Regina Health District
The Southern Saskatchewan Stroke Unit
Phone: (306) 766-3968
Fax: (306) 766-3959
Stroke Prevention Tips
Introduction to the Southern Saskatchewan
Stroke Prevention and Management Unit
The Southern Saskatchewan Stroke Prevention and Management
Unit provides a multidisciplinary approach to patients with
strokes and TIAs. Neurologists, Neurosurgeons, CVT Surgeons, Radiologists,
and Nurses participate in the management of such patients. The
unit is a provincial referral center for the evaluation and treatment
of patients with strokes and TIAs in Southern Saskatchewan.
Radiologists provide prompt investigations including ultrasound,
CT Scans, and angiography.
CVT Surgeons and Neurosurgeons ensure prompt surgical
intervention such as carotid endarterectomy when necessary.
Neurologists are available for the pharmacological treatment
of strokes and TIAs.
The Stroke Nurse offers patient education, including teaching
Felix Veloso, MD., FRCPC., Director
C.P.V. Nair, MD., FRCPC.
Barbara Hoppe, MD, PhD.
Logan Moodley, MD., FRCPC.
Ashok Verma, MD., FRCPC. Co-Director
Ed Busse, MD., FRCSC.
John Burgess, MD., FRCSC.
Don McCarville, MD., FRCSC.
Roberta McKay, MD., FRCPC
Milo Fink, MD., FRCPC.
Chris Ekong, MB., FRCSC.
Krishna Kumar, MS., FRCSC.
Buwembo, J, MD.
Barb Seal, Nurse Coordinator, Stroke Prevention and Management Unit
Joy Jackson, RN., Stroke Management
Bill Semchuk, PhD
A. Aboguddah, MD., FRCPC.
The Southern Saskatchewan Stroke Management Unit is located on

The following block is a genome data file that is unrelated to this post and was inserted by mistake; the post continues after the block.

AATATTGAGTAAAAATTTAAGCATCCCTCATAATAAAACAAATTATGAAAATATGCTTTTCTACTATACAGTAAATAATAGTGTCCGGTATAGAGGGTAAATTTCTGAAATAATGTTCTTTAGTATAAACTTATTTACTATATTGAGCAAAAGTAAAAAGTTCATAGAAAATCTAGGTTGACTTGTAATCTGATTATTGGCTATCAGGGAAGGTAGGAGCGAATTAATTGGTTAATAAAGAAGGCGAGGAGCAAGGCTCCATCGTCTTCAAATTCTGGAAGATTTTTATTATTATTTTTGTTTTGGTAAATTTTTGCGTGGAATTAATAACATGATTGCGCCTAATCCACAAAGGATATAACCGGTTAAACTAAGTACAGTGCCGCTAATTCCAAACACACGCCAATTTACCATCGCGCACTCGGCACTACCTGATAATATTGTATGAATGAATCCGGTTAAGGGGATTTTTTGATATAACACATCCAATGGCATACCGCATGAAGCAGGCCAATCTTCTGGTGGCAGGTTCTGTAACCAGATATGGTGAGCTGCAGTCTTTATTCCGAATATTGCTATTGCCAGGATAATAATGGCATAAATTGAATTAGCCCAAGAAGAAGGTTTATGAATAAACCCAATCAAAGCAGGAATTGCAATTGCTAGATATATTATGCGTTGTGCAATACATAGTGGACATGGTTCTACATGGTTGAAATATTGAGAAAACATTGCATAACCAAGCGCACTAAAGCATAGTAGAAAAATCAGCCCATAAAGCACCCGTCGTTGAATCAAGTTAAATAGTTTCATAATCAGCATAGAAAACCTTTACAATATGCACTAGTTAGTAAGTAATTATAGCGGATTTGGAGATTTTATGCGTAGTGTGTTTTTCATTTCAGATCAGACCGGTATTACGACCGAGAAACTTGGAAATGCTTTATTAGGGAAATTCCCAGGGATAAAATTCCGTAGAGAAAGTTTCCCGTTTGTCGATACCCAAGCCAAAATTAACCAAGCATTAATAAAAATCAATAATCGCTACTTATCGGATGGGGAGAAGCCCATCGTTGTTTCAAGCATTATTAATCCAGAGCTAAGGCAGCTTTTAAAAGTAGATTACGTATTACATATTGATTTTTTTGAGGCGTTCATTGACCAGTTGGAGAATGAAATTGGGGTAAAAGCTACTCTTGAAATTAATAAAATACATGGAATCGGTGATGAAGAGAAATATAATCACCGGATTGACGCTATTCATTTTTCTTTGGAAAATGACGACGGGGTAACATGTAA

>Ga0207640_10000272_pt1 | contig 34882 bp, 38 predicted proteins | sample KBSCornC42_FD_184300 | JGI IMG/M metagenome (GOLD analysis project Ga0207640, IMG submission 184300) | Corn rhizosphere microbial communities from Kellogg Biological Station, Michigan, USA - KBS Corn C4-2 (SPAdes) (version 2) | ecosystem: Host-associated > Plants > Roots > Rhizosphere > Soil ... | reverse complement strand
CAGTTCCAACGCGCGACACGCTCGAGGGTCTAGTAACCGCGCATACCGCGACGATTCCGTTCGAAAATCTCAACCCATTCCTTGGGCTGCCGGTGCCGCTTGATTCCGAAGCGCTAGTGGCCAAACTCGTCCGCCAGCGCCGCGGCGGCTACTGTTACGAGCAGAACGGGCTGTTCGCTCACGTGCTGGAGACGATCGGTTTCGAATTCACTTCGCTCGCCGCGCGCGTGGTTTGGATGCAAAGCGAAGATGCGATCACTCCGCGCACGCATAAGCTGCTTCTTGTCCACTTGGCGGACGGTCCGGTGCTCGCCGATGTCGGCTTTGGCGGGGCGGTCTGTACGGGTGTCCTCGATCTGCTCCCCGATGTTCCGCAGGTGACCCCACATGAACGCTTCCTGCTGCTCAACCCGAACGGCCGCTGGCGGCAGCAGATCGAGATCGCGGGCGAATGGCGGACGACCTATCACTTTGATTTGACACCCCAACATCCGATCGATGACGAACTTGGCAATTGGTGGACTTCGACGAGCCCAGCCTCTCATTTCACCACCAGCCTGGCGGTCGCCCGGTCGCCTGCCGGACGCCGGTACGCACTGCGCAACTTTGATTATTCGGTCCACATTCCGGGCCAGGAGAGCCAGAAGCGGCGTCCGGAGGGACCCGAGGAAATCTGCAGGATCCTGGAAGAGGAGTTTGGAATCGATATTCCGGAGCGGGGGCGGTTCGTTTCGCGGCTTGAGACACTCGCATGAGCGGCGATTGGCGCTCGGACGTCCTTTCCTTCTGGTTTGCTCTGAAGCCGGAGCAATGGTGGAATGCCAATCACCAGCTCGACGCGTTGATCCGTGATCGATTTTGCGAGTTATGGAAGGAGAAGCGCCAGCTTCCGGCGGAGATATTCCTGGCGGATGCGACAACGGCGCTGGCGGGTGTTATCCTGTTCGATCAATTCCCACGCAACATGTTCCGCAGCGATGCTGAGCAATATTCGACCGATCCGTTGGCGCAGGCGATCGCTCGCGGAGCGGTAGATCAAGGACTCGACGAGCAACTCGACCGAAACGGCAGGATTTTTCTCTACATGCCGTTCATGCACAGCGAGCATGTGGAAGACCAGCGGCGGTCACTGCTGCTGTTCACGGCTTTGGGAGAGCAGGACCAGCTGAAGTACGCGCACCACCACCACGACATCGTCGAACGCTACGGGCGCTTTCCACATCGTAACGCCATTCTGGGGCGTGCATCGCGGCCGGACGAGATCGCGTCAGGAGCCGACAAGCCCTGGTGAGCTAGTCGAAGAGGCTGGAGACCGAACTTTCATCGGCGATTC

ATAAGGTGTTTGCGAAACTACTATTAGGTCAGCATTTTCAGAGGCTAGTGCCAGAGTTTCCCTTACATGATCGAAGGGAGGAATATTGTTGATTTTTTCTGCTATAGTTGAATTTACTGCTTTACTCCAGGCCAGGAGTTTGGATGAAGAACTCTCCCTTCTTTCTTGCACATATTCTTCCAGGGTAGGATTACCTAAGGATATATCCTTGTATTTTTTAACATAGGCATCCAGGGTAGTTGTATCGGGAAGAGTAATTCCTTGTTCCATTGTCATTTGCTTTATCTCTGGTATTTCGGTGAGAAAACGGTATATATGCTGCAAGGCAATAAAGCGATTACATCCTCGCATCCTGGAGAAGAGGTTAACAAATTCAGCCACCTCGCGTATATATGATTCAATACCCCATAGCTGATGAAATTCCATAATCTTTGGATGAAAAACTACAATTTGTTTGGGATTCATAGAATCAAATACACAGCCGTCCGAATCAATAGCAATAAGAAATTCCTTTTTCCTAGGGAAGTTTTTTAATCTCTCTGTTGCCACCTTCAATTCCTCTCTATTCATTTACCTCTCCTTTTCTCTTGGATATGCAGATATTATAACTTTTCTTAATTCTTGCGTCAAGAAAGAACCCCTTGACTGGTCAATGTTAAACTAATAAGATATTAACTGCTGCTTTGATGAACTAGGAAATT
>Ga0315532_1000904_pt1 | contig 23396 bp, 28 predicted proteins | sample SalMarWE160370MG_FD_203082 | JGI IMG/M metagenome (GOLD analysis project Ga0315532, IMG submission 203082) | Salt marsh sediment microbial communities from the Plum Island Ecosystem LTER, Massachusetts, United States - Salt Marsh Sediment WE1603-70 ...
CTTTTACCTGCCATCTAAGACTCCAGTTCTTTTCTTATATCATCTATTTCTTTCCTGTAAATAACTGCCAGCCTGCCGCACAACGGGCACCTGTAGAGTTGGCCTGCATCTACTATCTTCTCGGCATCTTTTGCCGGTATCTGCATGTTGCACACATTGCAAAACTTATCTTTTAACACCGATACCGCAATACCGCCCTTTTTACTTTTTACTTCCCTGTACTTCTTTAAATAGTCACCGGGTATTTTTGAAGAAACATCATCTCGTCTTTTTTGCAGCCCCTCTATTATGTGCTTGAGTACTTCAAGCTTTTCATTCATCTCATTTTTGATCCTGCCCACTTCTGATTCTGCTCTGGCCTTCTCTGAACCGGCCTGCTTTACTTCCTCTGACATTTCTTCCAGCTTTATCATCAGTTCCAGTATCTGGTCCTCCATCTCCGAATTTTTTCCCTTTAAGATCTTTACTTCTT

Unit 5A of the Regina General Hospital. Outpatient and office
visits can be arranged by calling the Stroke Unit at (306) 766-3968, by fax (306) 766-3959 or by e-mail at email@example.com.
Stroke clinics are held weekly in Ambulatory Care at the Regina General Hospital. Clinic visits are by appointment only.
The clinic is run by a neurologist and the stroke nurse coordinator.
A neurosurgeon or a cardio-vascular surgeon is on call at all
times for patients who might need surgery. Our locations are made
fot urgent CT Scan of the head and carotid ultrasound that may
be required by clinic patients on clinic days.
This procedure involves opening up a significantly narrowed artery
and cleaning out plaques that build up within the vessel. We are
currently performing this procedure on patients who have more
than seventy percent narrowing of the carotid artery, and who
have symptoms of stroke or stroke warning (TIAs) referable to
that narrow artery. A study is also in progress to evaluate if
surgery is beneficial to those people with only moderate narrowing
of the symptomatic carotid artery.
|Carotid angiogram of a 70 year old male who presented with episodes of TIAS affecting the right arm. He also had episodes of difficulty talking(dysphasia). This angiogram shows severe narrowing of the internal carotid artery. The symptoms resolved with carotid endarterectory.
Reduce your Risk
- Learn the signs
- Numbness, weakness, or paralysis in face, arm, or leg, especially
on one side of the body
- Sudden blurred or decreased vision in one or both eyes
- Difficulty speaking or understanding simple statements
- Loss of balance or coordination when combined with another
- Control your blood pressure
- Find out if you have heart disease-especially an irregular
heartbeat known as atrial fibrillation (AF)
- Find out if you have carotid artery disease
- Find out if you have diabetes
- Don't smoke
- Lower your cholesterol
- Limit your alcohol use
- Control your weight
- Follow your doctor's orders if you have already had signs
of a previous stroke
Stroke is an emergency! If you experience any signs of
a stroke, call 911 immediately.
Back to Regina Health District
Last Updated: October 14, 1998
©1998 Medi-Fax Communications
Fax: (306) 761-1315